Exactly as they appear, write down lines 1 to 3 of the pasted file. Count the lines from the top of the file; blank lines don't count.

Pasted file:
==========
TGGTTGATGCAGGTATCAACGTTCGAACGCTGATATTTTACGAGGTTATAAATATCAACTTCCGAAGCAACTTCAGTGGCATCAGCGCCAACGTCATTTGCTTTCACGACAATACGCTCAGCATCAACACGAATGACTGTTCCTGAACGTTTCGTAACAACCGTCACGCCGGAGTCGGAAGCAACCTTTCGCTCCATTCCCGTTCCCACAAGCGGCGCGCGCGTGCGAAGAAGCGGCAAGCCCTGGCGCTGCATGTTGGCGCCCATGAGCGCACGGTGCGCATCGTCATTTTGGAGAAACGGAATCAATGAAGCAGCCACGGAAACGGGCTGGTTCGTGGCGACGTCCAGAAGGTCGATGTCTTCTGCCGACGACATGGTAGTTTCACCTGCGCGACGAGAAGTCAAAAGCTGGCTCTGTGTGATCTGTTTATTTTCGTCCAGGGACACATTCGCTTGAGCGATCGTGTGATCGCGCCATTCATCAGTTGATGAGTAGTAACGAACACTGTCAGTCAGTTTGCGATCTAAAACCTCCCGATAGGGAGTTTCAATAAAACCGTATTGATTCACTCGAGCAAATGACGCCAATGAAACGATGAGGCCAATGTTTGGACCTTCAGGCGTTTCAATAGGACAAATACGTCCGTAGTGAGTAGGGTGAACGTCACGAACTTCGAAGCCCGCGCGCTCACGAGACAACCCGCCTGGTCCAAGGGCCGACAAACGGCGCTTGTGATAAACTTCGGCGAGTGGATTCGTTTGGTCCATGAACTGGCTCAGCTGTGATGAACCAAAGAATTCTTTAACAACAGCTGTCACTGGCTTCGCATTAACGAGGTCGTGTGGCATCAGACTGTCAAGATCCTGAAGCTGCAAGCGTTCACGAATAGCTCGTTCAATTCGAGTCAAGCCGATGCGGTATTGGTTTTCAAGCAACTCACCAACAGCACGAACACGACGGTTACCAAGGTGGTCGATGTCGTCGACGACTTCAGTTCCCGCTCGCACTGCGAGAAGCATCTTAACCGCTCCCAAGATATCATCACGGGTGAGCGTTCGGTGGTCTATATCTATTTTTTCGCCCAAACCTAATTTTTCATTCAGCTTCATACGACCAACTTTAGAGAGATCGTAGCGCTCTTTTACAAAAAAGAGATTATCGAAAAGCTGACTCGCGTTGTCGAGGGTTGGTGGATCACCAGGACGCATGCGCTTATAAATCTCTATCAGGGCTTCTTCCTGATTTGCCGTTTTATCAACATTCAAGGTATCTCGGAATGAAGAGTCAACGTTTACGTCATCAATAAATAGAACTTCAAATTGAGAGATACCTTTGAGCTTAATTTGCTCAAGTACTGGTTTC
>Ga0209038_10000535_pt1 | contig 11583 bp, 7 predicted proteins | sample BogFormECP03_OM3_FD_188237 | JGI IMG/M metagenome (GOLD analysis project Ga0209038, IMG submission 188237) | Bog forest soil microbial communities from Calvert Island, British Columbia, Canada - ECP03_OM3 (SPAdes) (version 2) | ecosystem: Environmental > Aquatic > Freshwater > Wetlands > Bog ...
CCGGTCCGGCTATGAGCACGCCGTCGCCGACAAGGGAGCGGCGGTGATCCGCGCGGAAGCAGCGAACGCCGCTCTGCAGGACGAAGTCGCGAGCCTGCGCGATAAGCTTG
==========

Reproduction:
TGGTTGATGCAGGTATCAACGTTCGAACGCTGATATTTTACGAGGTTATAAATATCAACTTCCGAAGCAACTTCAGTGGCATCAGCGCCAACGTCATTTGCTTTCACGACAATACGCTCAGCATCAACACGAATGACTGTTCCTGAACGTTTCGTAACAACCGTCACGCCGGAGTCGGAAGCAACCTTTCGCTCCATTCCCGTTCCCACAAGCGGCGCGCGCGTGCGAAGAAGCGGCAAGCCCTGGCGCTGCATGTTGGCGCCCATGAGCGCACGGTGCGCATCGTCATTTTGGAGAAACGGAATCAATGAAGCAGCCACGGAAACGGGCTGGTTCGTGGCGACGTCCAGAAGGTCGATGTCTTCTGCCGACGACATGGTAGTTTCACCTGCGCGACGAGAAGTCAAAAGCTGGCTCTGTGTGATCTGTTTATTTTCGTCCAGGGACACATTCGCTTGAGCGATCGTGTGATCGCGCCATTCATCAGTTGATGAGTAGTAACGAACACTGTCAGTCAGTTTGCGATCTAAAACCTCCCGATAGGGAGTTTCAATAAAACCGTATTGATTCACTCGAGCAAATGACGCCAATGAAACGATGAGGCCAATGTTTGGACCTTCAGGCGTTTCAATAGGACAAATACGTCCGTAGTGAGTAGGGTGAACGTCACGAACTTCGAAGCCCGCGCGCTCACGAGACAACCCGCCTGGTCCAAGGGCCGACAAACGGCGCTTGTGATAAACTTCGGCGAGTGGATTCGTTTGGTCCATGAACTGGCTCAGCTGTGATGAACCAAAGAATTCTTTAACAACAGCTGTCACTGGCTTCGCATTAACGAGGTCGTGTGGCATCAGACTGTCAAGATCCTGAAGCTGCAAGCGTTCACGAATAGCTCGTTCAATTCGAGTCAAGCCGATGCGGTATTGGTTTTCAAGCAACTCACCAACAGCACGAACACGACGGTTACCAAGGTGGTCGATGTCGTCGACGACTTCAGTTCCCGCTCGCACTGCGAGAAGCATCTTAACCGCTCCCAAGATATCATCACGGGTGAGCGTTCGGTGGTCTATATCTATTTTTTCGCCCAAACCTAATTTTTCATTCAGCTTCATACGACCAACTTTAGAGAGATCGTAGCGCTCTTTTACAAAAAAGAGATTATCGAAAAGCTGACTCGCGTTGTCGAGGGTTGGTGGATCACCAGGACGCATGCGCTTATAAATCTCTATCAGGGCTTCTTCCTGATTTGCCGTTTTATCAACATTCAAGGTATCTCGGAATGAAGAGTCAACGTTTACGTCATCAATAAATAGAACTTCAAATTGAGAGATACCTTTGAGCTTAATTTGCTCAAGTACTGGTTTC
>Ga0209038_10000535_pt1 | contig 11583 bp, 7 predicted proteins | sample BogFormECP03_OM3_FD_188237 | JGI IMG/M metagenome (GOLD analysis project Ga0209038, IMG submission 188237) | Bog forest soil microbial communities from Calvert Island, British Columbia, Canada - ECP03_OM3 (SPAdes) (version 2) | ecosystem: Environmental > Aquatic > Freshwater > Wetlands > Bog ...
CCGGTCCGGCTATGAGCACGCCGTCGCCGACAAGGGAGCGGCGGTGATCCGCGCGGAAGCAGCGAACGCCGCTCTGCAGGACGAAGTCGCGAGCCTGCGCGATAAGCTTG